John Shaft in the love-master department, but Chuck still maintains bragging rights thanks to catapulting his virility beyond all racial and ethnic boundaries and into untested species, namely his unparalleled lip-lock with Kim Hunter in ape-face, which was basically Moses quitting God's team to get it on in the name of Darwin.

Meanwhile back in Omega-land, try to keep a straight face as Heston jogs into view doused in stage sweat and sporting a K-mart tracksuit, staggers to a halt, checks his watch, and claims that he's just run a 3-minute, 50-second mile. This observer will accept the existence of a mutant plague and a race of fascist Black Sabbath humanoids led by Anthony Zerbe, but Chuck Heston running the world record in the mile? Surely a guaranteed spit-take for any American of sound mind over the age of four.

It's a small complaint, especially since the film's action scenes make it clear that while Heston's character appears in nearly every shot, the actor himself is often nowhere to be seen. Instead, in every sequence of stunt driving or hand-to-hand combat, Heston is replaced by a stunt double who could possibly pass for Lee Majors, but only if the camera were moved back about 30 feet.

At the breaking point of the laws of continuity, Heston and Cash rush headlong from the living dead into the "motorcycle chase sequence" - he sports a safari jacket, and she rides behind him on the bike, wearing a brown-leather jumpsuit, arms wrapped around his waist. By rights this should be a pulse-poundingly emblematic Omega moment. But for a long series of cuts, the talent retire to their trailers, replaced by a distinctly non-Heston stunt cyclist in a safari jacket, carrying a leather-clad dummy topped by an Afro wig strapped to his back. Truly there is no end to the indignities of this depopulated society.

Finally, who could doubt but that it was Heston himself who suggested the film's closing image? After saving the planet by synthesizing the antidote from his own life-giving super-blood, Neville - speared to death by the godless ingrate hippy metal-heads - falls dead into a park fountain in a Jesus Christ-pose. The post-production crew thoughtfully solarizes this shot after a final freeze frame, driving home the point for those unbelievers who may've dozed off into their popcorn.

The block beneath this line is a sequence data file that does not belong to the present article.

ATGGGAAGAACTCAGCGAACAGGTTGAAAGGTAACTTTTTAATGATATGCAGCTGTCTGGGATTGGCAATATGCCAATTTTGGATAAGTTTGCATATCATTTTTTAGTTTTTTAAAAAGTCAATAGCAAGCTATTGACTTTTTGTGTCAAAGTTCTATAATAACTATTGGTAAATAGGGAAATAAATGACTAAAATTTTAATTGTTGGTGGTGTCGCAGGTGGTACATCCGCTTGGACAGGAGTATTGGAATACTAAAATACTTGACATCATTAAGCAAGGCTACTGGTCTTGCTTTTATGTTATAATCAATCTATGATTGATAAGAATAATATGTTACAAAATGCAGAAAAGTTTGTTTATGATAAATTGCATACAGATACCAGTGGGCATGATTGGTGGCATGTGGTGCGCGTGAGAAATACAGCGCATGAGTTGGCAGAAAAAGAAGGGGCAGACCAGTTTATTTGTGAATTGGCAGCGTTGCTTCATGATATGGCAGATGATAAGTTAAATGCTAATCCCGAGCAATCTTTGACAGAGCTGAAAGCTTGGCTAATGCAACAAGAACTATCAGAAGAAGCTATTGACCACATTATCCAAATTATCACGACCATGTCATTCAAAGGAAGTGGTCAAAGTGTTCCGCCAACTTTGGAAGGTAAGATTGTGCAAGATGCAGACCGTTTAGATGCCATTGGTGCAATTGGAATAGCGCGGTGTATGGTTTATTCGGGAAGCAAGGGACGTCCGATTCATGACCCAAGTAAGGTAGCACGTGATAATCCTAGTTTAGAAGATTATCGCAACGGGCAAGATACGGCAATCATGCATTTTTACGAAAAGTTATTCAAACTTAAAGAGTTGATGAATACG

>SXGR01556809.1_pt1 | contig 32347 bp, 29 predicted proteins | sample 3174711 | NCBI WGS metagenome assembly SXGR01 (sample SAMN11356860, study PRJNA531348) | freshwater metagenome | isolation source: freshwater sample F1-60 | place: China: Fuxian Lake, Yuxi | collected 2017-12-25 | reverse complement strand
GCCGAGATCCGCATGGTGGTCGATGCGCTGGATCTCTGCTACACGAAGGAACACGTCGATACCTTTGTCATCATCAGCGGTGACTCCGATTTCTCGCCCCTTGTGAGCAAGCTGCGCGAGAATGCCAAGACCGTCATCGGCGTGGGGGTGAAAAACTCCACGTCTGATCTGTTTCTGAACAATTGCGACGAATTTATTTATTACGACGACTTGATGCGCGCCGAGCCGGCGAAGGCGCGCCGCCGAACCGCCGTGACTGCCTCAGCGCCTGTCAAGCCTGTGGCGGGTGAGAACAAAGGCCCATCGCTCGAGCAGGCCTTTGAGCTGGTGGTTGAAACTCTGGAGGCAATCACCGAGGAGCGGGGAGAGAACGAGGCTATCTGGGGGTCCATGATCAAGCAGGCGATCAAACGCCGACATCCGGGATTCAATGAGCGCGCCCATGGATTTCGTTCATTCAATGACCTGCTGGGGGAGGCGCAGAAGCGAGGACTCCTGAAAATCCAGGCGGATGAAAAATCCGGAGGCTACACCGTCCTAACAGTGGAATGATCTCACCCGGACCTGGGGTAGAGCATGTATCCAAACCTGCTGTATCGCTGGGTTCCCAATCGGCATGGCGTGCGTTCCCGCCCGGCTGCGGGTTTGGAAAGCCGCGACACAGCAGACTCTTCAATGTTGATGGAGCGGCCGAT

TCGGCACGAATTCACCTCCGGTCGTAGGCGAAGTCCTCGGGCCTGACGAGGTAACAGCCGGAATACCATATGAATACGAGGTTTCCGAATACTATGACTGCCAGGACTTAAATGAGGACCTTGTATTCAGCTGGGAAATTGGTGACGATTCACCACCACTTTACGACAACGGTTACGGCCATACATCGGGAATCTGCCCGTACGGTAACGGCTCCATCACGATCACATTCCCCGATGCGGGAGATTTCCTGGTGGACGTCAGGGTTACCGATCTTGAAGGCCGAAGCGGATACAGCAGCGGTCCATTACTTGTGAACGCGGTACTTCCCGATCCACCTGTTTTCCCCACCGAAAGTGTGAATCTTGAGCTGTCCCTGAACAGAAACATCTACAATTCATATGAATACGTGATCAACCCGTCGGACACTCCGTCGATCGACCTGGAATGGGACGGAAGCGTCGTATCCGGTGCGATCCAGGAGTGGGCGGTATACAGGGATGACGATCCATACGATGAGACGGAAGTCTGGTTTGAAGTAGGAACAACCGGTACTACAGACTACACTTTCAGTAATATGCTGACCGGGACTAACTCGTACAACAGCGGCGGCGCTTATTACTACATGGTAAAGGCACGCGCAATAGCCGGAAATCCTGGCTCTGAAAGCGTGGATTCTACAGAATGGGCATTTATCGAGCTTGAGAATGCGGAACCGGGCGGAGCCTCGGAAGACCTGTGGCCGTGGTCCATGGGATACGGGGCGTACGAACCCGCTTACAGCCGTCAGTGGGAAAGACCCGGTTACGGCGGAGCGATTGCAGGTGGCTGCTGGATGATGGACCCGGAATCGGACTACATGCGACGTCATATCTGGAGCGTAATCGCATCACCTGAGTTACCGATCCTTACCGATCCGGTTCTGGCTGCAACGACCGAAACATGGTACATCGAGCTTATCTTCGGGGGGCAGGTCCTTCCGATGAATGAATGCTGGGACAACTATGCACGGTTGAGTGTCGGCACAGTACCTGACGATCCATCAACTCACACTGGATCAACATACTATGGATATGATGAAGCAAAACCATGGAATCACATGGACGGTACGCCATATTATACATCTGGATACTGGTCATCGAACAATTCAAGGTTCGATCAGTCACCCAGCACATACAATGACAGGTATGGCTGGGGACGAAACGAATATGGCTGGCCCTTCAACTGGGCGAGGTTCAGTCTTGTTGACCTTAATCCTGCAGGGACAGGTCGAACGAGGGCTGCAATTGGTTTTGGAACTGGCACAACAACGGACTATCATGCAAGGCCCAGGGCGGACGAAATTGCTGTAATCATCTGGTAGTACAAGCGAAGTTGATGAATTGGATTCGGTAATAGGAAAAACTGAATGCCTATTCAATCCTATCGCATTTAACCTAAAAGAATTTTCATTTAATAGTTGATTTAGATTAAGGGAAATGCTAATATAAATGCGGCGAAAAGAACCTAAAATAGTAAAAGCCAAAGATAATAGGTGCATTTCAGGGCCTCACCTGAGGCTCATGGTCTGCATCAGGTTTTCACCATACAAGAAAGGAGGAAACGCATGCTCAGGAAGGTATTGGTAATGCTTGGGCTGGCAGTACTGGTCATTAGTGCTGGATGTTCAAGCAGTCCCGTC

Perennial American Cinematheque tribute-fiend Heston beat his usual sycophants to the punch when the Egyptian screened the film in 2000, grabbing the mic to announce: "I think the crucifixion imagery at the end of this film is just marvelous, don't you?" Cue the warm applause for one of the most flagrantly self-righteous resolutions in Heston movie history.

When one viewer inquired about the significance of the Heston sci-fi paranoid style, the response was typically modest: "I hesitate to say I saved the world, but I can handle it if you can." Laughter, warm applause and, from at least one salaryman of the Five-O bullpen, dueling rolled eyeballs.

Still, to give Moses Ben-Hur Taylor his due, with Apes, Omega and Soylent Green, a single actor had interlocked the Holy Trinity of the prophetic sci-fi actioner. Unfortunately this makes him the patron saint of revolting hackwork like "Stargate" and "Battlefield Earth," a crime for which he should rightfully hang. But his brazen appeals to pop spirituality qualify him instead for cinematic beatification. What other actor would dare? And - honestly - what other actor could put it over? John Travolta's failure to sport a toga in a single one of his film appearances disqualifies him from consideration.

Is Charlton Heston God? Not exactly, but like his fellow Hollywood holograms Ronald Reagan and John Wayne, he is an incarnation of the American Era, its dogmas and appetites.

This much we do know. Heston is a charmer and a stand-up guy, a doting father and faithful husband, a guy obsessed with his Scottish blood pride, and a macho workhorse whose autobiography "In The Arena" also reveals a bit of a stage queen and mama's boy. Like Brando, he values the Bard of Avon above all others. "Hollywood's best imitation Jew" (by William Wyler's measure) counts Olivier, Orson Welles and Vanessa Redgrave among his friends and well-wishers. A capable actor, he may fall short of Kirk Douglas as Ultimate Cinema Champion and Paul Newman as a Humanist. But his leap of faith from the Golden Age of the Hollywood epic to the outer limits of dystopian science fiction makes Mr. DeMille's Chosen One a marvel in his own right.

When all is said and done, truly Charlton Heston, The Omega Man, can be counted as a Founding Father of the Psychotronic Hall of Fame.